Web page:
I Love Salespeople


Share on LinkedIn

The job of a seller is difficult: our jobs are to go to another person/group, discover their problems, and as a stranger to them, tell them we have the answer. Then we have to follow them around to prove to them that we can fix their problem – problems they probably don’t appreciate as well as we do – and convince them to give us money when they don’t even know the full value of what we are offering, even when they think they do.

Through stint of force, through lots of rejection, rebuffs, and disrespect, we prevail enough to get some folks to buy. But the fallout is great: we end up feeling that our jobs are a type of battle, that our prospects aren’t to be believed, and generally our daily activities are a push against forces trying to stop us from everything we think we need to do. Frustrating. Not to mention how many prospects really need our solution and don’t buy it, and the waste of the hours we’ve put in that end up going nowhere.

And what do we wait for? We wait for that time, that moment, when a prospect calls to say they’ll buy. Then we feel like we’ve succeeded, like a hero/heroine for helping a prospect be better, for earning our pay, for making our companies happy.

The sales model only handles needs analysis and solution placement, and doesn’t give us a full complement of tools for our jobs (see What is Buying Facilitation®). As a profession, we’ve spend decades, if not centuries, in daily battle as a result, earning far less than we deserve to earn, and helping far fewer buyers than need us.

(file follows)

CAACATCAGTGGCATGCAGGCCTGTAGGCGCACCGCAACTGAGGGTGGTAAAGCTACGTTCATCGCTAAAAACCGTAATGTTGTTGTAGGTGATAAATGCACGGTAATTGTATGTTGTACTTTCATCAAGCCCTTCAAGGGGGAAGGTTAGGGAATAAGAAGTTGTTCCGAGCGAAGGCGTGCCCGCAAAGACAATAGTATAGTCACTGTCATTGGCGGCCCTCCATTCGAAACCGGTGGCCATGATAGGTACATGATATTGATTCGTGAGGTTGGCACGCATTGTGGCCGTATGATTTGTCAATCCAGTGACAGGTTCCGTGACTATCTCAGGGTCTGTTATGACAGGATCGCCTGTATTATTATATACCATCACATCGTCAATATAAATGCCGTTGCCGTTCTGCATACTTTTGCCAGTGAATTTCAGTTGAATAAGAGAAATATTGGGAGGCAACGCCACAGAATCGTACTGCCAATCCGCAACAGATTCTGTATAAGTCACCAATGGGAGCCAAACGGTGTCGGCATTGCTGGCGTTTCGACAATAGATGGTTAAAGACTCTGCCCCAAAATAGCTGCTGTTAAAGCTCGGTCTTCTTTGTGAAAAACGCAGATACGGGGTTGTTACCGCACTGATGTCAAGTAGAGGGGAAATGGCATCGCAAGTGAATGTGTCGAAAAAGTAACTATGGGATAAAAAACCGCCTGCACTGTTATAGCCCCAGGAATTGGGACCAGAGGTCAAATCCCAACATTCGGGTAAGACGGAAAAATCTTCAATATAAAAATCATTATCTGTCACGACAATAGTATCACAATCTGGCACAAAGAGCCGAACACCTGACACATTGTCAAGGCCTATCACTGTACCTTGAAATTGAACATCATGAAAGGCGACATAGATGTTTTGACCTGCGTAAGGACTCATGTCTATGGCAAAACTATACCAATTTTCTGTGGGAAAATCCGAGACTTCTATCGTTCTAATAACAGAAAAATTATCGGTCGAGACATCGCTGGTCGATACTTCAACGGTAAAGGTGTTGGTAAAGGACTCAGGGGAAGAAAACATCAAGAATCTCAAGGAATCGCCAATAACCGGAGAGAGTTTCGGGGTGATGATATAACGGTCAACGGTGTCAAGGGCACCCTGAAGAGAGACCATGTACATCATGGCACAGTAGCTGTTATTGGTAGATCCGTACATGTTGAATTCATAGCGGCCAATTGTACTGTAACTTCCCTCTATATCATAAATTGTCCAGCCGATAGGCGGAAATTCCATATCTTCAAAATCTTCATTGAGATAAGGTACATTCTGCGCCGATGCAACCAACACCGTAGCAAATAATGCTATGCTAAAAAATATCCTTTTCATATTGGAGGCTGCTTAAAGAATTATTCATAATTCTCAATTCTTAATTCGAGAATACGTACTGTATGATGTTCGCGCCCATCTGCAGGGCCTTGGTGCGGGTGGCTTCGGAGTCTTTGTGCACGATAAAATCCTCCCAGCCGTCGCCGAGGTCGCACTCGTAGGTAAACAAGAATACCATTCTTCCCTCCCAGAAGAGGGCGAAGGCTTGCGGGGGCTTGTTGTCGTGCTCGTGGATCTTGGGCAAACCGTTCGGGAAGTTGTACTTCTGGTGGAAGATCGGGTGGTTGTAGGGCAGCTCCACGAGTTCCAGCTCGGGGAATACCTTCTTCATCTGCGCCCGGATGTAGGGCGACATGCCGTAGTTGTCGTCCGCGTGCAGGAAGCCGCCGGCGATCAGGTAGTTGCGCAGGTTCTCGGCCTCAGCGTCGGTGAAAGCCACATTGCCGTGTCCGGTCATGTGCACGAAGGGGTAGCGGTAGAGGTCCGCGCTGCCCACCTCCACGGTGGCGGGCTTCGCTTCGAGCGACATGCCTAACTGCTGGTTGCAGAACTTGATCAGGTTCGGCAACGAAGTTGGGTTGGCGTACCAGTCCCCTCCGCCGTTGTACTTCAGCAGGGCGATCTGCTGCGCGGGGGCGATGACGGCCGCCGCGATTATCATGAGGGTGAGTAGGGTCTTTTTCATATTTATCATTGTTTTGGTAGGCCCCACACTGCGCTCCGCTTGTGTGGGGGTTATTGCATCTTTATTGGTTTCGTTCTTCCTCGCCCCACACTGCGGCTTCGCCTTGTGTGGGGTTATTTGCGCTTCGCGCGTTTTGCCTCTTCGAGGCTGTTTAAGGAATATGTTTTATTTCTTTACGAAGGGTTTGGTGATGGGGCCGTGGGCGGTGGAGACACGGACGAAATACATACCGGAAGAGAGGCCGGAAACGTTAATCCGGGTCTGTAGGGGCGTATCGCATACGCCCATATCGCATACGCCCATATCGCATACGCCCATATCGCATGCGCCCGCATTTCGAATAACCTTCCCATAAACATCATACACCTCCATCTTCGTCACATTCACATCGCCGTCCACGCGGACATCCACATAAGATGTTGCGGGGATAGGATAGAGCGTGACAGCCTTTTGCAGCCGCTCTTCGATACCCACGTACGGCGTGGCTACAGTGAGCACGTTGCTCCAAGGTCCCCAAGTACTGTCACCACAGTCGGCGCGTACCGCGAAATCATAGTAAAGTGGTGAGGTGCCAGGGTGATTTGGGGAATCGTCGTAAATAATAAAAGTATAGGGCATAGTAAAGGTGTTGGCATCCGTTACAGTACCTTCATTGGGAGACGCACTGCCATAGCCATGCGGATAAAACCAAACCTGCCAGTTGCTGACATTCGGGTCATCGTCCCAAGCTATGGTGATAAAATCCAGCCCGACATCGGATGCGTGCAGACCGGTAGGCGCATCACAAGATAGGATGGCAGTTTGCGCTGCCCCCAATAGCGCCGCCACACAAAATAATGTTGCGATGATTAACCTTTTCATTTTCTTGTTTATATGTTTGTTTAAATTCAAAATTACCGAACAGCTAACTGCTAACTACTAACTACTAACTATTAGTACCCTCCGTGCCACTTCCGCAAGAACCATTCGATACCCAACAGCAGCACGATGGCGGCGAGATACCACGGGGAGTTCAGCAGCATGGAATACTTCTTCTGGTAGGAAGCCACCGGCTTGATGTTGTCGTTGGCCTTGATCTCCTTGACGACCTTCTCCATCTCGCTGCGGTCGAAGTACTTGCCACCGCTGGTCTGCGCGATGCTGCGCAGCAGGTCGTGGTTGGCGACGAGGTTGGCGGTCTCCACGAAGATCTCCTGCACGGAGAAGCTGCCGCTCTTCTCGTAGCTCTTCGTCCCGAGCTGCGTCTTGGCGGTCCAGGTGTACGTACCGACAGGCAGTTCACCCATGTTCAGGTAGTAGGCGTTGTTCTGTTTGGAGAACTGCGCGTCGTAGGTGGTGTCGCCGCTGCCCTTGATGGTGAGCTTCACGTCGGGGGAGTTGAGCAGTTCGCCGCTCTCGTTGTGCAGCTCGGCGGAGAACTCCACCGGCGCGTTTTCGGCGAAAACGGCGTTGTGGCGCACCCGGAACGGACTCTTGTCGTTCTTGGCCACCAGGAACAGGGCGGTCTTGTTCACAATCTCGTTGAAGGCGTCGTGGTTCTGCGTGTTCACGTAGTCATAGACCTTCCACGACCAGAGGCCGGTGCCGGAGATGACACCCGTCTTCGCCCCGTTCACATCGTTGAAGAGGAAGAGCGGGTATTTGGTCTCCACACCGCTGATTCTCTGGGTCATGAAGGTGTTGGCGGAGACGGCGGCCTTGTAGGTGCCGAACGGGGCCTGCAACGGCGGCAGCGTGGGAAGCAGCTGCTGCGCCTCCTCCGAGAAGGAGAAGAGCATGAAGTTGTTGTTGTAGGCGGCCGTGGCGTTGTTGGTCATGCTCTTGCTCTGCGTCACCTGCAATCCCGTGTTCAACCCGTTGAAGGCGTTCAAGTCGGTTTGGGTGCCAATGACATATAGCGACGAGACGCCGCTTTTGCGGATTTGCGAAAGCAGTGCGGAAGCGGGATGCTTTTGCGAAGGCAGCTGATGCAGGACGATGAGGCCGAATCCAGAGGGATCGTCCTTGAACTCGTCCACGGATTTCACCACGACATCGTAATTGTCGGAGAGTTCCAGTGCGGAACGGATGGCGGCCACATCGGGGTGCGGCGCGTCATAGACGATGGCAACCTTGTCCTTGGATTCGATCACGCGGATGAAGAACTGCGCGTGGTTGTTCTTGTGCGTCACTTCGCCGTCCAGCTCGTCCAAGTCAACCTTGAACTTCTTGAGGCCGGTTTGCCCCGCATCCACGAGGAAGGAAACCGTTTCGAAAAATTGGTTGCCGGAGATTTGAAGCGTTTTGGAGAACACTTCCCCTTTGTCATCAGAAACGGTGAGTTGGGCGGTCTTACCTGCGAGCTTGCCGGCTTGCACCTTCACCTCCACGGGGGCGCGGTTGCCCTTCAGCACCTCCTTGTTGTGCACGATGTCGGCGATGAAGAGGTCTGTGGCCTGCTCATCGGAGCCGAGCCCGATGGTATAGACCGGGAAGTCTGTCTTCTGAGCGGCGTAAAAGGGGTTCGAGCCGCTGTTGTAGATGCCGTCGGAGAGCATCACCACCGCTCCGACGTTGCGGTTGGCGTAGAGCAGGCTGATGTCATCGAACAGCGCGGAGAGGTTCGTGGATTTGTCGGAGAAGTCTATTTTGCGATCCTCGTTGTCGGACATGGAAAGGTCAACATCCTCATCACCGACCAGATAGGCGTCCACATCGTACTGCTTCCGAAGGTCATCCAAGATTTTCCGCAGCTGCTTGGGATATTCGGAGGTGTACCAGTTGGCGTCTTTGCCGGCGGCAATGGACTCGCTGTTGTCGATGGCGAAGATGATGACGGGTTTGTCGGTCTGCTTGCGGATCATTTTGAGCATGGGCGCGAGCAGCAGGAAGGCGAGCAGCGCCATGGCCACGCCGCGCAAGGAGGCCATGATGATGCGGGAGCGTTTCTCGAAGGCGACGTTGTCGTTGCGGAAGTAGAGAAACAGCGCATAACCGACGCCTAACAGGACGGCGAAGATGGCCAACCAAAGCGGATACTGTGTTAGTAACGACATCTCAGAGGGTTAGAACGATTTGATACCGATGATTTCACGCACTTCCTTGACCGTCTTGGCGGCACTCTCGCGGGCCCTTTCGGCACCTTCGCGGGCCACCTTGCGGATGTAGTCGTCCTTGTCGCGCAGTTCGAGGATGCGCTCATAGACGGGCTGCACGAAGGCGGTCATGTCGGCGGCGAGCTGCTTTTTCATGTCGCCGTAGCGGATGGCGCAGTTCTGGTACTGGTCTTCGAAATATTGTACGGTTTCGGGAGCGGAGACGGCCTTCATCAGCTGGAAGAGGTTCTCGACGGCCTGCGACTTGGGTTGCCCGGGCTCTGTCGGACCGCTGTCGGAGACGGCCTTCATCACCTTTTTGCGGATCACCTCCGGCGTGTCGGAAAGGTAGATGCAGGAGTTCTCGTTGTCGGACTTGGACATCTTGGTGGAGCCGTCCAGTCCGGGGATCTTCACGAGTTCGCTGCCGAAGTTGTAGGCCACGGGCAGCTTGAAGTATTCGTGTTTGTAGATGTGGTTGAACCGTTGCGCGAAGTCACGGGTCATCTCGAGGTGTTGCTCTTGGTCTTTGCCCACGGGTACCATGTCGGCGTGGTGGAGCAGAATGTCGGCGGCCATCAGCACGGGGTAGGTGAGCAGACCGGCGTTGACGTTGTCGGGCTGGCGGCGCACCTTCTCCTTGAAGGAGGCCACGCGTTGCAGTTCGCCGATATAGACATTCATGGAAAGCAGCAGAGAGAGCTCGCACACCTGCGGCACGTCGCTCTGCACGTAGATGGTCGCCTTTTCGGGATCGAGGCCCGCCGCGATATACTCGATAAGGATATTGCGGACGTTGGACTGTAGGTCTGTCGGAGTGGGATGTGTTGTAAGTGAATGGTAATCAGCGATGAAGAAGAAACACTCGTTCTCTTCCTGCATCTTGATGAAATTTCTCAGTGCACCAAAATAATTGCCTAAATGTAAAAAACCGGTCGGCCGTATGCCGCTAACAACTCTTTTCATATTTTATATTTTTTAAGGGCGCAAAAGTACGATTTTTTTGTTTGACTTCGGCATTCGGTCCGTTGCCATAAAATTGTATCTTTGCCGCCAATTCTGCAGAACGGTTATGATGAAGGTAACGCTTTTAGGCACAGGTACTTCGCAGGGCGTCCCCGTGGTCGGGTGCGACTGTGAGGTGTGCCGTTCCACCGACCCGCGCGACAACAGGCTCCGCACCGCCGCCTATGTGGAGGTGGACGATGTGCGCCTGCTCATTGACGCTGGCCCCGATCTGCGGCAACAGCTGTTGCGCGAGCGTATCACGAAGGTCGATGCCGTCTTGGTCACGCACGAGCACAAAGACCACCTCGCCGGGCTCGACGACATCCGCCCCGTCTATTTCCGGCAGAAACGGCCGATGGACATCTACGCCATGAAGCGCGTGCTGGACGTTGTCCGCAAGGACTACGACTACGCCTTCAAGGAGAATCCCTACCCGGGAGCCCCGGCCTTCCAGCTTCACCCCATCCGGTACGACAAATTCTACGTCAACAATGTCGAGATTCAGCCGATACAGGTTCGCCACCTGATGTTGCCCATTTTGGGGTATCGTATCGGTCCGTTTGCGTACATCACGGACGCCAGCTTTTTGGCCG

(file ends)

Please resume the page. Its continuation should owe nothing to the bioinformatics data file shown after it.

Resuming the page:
Sales people are resilient, smart, committed, disciplined, creative, charming, and caring. I look forward to a time when the entire profession welcomes decision facilitation as an additional/front-end skill so most of the pain of the job is alleviated, they make more money, and more of their prospects get what they deserve.

I’ll do my job to keep training and offering learning materials (see my new Buying Facilitation® Modules); sellers will continue doing their job of showing up and wanting to take care of buyers. How honored I am to be part of an industry with so many conscientious, smart, committed people.


Republished with author's permission from original post.

Sharon-Drew Morgen
I'm an original thinker. I wrote the NYT Bestseller Selling with Integrity and 8 other books bridging systemic brain change models with business, for sales, leadership, communications, coaching. I invented Buying Facilitation(R) (Buy Side support), How of Change(tm) (creates neural pathways for habit change), and listening without bias. I coach, train, speak, and consult companies and teams who seek Servant Leader models.


  1. Sharon is certainly right. Our job is very much like a battle of sorts and probably very different from every other type of job in the world. Sometimes, however, I view our job as the most valuable and honorable one you can perform. Isn’t engaging with people part of what makes us human? Doesn’t solving real problems for people and organizations create a sense of duty and responsibility? I think so. I’m proud to say that I’m a salesperson.


Please use comments to add value to the discussion. Maximum one link to an educational blog post or article. We will NOT PUBLISH brief comments like "good post," comments that mainly promote links, or comments with links to companies, products, or services.

Please enter your comment!
Please enter your name here